- The child is endangered by the current allocation of decision-making responsibility, and the advantage of changing residence outweighs any harm such a change would cause.
You may be a party to a common law marriage.
A dispute over the existence of a common law marriage usually only arises at the end of a relationship. At that time, it is going to be up to the court to determine whether such a marriage existed. No Colorado law enumerates the requirements of a common law marriage, C.R.S. 14-2-104(3), enumerates the requirements for a Colorado marriage and states: “Nothing in this section shall be deemed to repeal or render invalid any otherwise valid common law marriage between one man and one woman.”
Thus, the courts will look to case law to determine the requirements for a common law marriage. Case law states that “A common law marriage is established by the mutual consent or agreement of the parties to be husband and wife, followed by a mutual and open assumption of a marital relationship.” People v. Lucero, 747 P.2d 660 (Colo. 1987). This means the couple must:
- Mutually agree to be married, and
- Openly hold themselves out to the public as married.
Each of these criteria can be demonstrated a number of different ways. A couple does not need to live together for a particular period of time, but the duration of the common law marriage can only be as long as the duration of the parties’ cohabitation. A couple does not need to put their agreement to be married in writing. Further, openly holding each other out as married can vary from telling family friends you are spouses to filing joint taxes. As you can see, this means that all aspects of a common law marriage can be grounds for extensive litigation.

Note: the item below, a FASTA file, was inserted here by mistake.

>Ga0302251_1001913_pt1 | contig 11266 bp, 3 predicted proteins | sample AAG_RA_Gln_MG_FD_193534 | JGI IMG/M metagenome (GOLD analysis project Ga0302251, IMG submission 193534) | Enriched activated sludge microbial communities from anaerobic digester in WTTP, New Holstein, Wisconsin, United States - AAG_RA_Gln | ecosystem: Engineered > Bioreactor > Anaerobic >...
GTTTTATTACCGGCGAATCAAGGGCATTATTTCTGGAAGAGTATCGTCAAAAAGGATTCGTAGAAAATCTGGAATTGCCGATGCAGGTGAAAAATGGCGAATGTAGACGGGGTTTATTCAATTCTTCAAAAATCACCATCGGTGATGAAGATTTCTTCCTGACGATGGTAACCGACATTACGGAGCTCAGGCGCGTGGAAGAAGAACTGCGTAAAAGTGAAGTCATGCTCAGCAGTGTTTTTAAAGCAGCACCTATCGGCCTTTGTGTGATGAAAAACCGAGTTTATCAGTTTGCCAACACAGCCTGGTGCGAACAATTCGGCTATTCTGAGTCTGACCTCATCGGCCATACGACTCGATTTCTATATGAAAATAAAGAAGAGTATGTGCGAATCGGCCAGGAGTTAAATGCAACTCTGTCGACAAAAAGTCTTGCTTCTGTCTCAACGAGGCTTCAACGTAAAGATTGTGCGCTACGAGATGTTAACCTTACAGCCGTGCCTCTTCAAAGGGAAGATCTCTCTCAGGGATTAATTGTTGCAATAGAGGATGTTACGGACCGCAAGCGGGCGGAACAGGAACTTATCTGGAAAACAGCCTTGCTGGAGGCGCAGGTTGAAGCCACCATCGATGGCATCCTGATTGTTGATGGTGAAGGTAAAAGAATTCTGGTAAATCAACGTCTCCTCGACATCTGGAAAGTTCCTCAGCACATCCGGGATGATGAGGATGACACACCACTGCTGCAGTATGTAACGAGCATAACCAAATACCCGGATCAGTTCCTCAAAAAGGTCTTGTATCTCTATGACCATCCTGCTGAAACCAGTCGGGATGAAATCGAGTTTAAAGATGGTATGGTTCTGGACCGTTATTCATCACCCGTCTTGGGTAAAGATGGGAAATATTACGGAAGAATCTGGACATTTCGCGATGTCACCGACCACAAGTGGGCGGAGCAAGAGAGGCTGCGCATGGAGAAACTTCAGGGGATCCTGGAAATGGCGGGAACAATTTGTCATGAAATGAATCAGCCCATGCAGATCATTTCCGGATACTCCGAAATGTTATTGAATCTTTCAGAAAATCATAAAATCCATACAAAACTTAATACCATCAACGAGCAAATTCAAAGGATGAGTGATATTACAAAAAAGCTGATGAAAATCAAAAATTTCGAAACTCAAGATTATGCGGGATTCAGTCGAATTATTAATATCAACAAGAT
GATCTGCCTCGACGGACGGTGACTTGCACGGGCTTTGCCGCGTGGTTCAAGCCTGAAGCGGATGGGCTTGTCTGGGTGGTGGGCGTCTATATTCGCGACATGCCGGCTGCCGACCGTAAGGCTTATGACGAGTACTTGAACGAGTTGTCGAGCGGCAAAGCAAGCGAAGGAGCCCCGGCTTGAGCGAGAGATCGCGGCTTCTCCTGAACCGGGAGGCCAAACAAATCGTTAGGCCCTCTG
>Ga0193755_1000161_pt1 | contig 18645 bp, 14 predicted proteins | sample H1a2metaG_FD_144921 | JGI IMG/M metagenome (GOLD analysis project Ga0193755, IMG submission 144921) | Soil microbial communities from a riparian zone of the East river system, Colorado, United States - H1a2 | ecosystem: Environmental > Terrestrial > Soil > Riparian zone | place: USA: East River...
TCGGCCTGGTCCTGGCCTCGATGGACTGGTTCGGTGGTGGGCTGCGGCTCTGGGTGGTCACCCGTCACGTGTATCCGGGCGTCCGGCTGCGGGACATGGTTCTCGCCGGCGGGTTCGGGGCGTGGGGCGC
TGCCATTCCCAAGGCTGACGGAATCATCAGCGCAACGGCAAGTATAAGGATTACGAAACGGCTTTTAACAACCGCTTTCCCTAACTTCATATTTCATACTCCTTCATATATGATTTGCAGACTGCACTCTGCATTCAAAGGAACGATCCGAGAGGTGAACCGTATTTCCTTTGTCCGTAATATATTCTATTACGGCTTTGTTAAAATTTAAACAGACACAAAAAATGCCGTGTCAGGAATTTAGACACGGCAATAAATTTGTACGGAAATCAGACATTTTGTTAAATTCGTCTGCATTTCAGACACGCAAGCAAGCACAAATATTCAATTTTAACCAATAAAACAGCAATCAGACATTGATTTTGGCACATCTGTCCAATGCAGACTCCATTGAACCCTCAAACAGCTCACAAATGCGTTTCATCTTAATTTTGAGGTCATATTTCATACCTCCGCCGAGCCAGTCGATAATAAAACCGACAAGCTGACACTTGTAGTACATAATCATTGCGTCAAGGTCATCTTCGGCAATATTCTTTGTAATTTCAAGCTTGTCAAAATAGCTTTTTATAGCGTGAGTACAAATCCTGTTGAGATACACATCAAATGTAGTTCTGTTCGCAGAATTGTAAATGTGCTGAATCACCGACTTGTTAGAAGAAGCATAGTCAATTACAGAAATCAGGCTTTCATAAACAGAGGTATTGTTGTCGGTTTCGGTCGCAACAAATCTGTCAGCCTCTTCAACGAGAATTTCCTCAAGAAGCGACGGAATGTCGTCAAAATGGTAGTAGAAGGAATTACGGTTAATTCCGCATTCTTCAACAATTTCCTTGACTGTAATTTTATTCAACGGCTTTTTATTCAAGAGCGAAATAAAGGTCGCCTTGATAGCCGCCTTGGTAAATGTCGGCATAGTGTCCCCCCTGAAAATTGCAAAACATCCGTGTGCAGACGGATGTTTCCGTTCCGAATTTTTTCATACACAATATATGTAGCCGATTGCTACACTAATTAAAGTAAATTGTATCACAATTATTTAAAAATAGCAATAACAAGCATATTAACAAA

The diverse forms of evidence for these criteria and the many ways that people can attempt to prove an agreement and holding themselves out as married, often require extensive hearings if the parties do not agree on the existence or duration of a common law marriage. At such a hearing judges often require rather extensive evidence and uniformity of that evidence. Thus, if you believe you are part of a contested common law marriage, Smith, Shellenberger, and Salazar, LLC can be your advocate in navigating the difficult evidentiary and proof issues involved in a contested common law marriage.
As stated above, if your spouse has received a civil protection order against you, this order can make such tasks like discussing parenting issues and having pick-ups and drop offs very difficult. Special provisions will often have to be negotiated so the parties can continue to co-parent. Additionally, when the judge is considering the best interests of the child in determining parenting time, the judge must give consideration to the child’s physical, emotional and mental needs. Thus, if domestic violence is proven the court must take that into account and make all attempts to ensure the child’s safety and emotional well being are protected. This could result the domestic violence perpetrator’s interaction with children being limited and monitored.
Therefore, if you have been accused of or found to have committed domestic violence, it is important to contact an attorney immediately so that you can ensure the issue is addressed as fairly as possible before a family court.
Colorado law certainly allows and even provides some assistance for people who represent themselves in a divorce. However, despite the forms available on the court website: https://www.courts.state.co.us/Forms/SubCategory.cfm?Category=Divorce, and the minimal assistance some county courts provide, it does require a significant amount of time and effort to educate yourself, fill out forms properly, and keep track of the required court deadlines and appearances. Thus, pursuing your own divorce is something you should consider very carefully. Here are a few things to consider:
- Is this a contested divorce?
- Do you have a small or simple martial estate? In other words are your debts and assets easily defined and can they be easily divided?
- Do you have relatively equal incomes or are not seeking maintenance? The ideal situation would be relatively equal incomes, so maintenance is not an issue, or, if there is a disparity in incomes, there are no issues of underemployment, hidden income, or inability to work, as these are often highly contentious and involve extensive evidentiary proof.